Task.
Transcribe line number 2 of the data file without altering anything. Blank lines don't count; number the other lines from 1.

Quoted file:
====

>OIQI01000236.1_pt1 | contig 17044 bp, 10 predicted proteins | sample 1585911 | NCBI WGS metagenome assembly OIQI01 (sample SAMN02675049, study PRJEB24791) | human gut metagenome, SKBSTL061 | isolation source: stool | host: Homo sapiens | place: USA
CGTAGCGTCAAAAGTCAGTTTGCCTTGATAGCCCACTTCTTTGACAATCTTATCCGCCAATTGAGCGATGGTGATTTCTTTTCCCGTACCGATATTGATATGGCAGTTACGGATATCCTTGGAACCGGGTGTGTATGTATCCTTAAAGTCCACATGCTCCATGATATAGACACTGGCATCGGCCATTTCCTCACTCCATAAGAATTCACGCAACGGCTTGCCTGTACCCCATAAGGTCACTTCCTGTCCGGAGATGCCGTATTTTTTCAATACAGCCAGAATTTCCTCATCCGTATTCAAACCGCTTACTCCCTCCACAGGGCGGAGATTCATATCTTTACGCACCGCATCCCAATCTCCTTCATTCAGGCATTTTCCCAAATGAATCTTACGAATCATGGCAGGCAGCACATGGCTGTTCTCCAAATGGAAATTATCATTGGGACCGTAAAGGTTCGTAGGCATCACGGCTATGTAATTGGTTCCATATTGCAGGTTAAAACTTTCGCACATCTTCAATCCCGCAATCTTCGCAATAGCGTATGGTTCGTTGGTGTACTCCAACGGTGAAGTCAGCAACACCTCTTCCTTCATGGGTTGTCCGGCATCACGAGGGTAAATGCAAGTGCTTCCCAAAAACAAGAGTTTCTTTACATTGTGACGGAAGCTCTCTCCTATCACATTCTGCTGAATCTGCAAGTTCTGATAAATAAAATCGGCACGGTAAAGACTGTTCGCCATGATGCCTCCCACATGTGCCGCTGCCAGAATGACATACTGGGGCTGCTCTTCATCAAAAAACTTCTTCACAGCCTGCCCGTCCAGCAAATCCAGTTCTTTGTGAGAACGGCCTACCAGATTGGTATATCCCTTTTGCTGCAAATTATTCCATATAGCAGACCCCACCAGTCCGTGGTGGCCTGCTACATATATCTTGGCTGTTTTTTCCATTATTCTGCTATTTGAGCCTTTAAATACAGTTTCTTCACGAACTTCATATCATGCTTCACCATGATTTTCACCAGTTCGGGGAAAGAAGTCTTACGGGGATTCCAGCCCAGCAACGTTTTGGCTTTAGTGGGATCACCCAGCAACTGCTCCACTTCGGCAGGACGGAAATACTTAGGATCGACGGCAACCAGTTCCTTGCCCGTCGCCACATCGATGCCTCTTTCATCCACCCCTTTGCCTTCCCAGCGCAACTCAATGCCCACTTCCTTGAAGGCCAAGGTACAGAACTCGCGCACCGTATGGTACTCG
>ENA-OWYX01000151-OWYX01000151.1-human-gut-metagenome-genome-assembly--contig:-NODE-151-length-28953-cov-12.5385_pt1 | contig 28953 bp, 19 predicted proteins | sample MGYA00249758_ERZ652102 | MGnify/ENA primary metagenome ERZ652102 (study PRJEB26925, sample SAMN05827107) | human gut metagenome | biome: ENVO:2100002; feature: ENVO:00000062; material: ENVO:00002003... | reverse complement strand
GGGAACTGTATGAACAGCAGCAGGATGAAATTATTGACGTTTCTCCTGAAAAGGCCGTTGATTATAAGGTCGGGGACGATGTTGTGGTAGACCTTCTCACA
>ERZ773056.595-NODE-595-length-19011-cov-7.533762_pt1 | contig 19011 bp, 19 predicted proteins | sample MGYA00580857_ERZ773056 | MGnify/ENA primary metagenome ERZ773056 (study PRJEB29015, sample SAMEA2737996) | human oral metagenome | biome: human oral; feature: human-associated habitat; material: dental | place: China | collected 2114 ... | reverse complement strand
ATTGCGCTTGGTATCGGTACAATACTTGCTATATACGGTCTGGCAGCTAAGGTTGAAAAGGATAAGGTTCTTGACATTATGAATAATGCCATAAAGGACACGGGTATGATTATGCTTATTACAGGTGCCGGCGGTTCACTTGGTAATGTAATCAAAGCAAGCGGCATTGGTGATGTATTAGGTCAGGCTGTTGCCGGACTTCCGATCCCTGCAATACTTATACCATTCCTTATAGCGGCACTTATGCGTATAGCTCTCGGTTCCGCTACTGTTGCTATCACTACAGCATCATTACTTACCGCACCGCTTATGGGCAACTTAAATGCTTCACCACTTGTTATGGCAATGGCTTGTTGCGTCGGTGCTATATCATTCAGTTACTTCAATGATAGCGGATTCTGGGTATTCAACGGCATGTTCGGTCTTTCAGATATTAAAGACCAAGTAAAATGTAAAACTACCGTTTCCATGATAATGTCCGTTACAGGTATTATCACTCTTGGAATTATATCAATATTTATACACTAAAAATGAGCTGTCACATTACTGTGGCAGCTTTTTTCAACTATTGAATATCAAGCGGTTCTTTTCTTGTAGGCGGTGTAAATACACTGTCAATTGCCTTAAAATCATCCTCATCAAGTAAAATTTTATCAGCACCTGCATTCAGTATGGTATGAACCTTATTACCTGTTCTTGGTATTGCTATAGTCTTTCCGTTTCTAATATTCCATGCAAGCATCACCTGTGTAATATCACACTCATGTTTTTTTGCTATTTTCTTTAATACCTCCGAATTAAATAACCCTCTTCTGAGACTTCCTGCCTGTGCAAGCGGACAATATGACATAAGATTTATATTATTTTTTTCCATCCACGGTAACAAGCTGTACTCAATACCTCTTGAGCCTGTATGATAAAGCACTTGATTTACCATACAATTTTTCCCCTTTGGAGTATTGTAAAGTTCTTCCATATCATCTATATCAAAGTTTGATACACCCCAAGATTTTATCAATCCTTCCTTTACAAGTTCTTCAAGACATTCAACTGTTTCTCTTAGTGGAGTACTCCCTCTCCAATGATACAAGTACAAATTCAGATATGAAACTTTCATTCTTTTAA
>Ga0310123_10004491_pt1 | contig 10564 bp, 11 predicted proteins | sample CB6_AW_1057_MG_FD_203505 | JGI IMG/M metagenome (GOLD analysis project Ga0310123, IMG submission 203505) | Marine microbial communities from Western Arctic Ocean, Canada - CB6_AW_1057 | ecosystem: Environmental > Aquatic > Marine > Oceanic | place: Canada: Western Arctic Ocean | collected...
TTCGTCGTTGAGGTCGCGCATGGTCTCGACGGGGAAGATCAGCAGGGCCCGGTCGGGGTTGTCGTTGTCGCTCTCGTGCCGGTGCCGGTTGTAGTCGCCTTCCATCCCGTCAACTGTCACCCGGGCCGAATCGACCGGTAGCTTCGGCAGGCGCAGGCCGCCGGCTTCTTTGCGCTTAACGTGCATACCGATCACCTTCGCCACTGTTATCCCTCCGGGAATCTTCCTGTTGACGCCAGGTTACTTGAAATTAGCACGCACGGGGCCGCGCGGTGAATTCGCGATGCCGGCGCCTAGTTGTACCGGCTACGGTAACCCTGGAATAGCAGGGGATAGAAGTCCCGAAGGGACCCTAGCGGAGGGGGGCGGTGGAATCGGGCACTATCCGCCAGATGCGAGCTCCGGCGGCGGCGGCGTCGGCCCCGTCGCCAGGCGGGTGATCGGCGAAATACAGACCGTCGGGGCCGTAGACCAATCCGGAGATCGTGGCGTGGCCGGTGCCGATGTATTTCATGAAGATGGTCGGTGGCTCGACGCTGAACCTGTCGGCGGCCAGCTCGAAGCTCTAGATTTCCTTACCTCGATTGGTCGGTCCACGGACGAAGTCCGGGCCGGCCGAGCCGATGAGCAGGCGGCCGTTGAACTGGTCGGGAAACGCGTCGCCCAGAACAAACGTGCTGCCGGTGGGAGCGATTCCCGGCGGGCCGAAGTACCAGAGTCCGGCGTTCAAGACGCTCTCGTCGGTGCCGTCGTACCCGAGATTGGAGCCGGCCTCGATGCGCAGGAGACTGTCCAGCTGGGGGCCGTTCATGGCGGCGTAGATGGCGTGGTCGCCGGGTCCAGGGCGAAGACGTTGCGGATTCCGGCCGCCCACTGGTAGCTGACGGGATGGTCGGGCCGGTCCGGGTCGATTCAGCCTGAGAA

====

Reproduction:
CGTAGCGTCAAAAGTCAGTTTGCCTTGATAGCCCACTTCTTTGACAATCTTATCCGCCAATTGAGCGATGGTGATTTCTTTTCCCGTACCGATATTGATATGGCAGTTACGGATATCCTTGGAACCGGGTGTGTATGTATCCTTAAAGTCCACATGCTCCATGATATAGACACTGGCATCGGCCATTTCCTCACTCCATAAGAATTCACGCAACGGCTTGCCTGTACCCCATAAGGTCACTTCCTGTCCGGAGATGCCGTATTTTTTCAATACAGCCAGAATTTCCTCATCCGTATTCAAACCGCTTACTCCCTCCACAGGGCGGAGATTCATATCTTTACGCACCGCATCCCAATCTCCTTCATTCAGGCATTTTCCCAAATGAATCTTACGAATCATGGCAGGCAGCACATGGCTGTTCTCCAAATGGAAATTATCATTGGGACCGTAAAGGTTCGTAGGCATCACGGCTATGTAATTGGTTCCATATTGCAGGTTAAAACTTTCGCACATCTTCAATCCCGCAATCTTCGCAATAGCGTATGGTTCGTTGGTGTACTCCAACGGTGAAGTCAGCAACACCTCTTCCTTCATGGGTTGTCCGGCATCACGAGGGTAAATGCAAGTGCTTCCCAAAAACAAGAGTTTCTTTACATTGTGACGGAAGCTCTCTCCTATCACATTCTGCTGAATCTGCAAGTTCTGATAAATAAAATCGGCACGGTAAAGACTGTTCGCCATGATGCCTCCCACATGTGCCGCTGCCAGAATGACATACTGGGGCTGCTCTTCATCAAAAAACTTCTTCACAGCCTGCCCGTCCAGCAAATCCAGTTCTTTGTGAGAACGGCCTACCAGATTGGTATATCCCTTTTGCTGCAAATTATTCCATATAGCAGACCCCACCAGTCCGTGGTGGCCTGCTACATATATCTTGGCTGTTTTTTCCATTATTCTGCTATTTGAGCCTTTAAATACAGTTTCTTCACGAACTTCATATCATGCTTCACCATGATTTTCACCAGTTCGGGGAAAGAAGTCTTACGGGGATTCCAGCCCAGCAACGTTTTGGCTTTAGTGGGATCACCCAGCAACTGCTCCACTTCGGCAGGACGGAAATACTTAGGATCGACGGCAACCAGTTCCTTGCCCGTCGCCACATCGATGCCTCTTTCATCCACCCCTTTGCCTTCCCAGCGCAACTCAATGCCCACTTCCTTGAAGGCCAAGGTACAGAACTCGCGCACCGTATGGTACTCG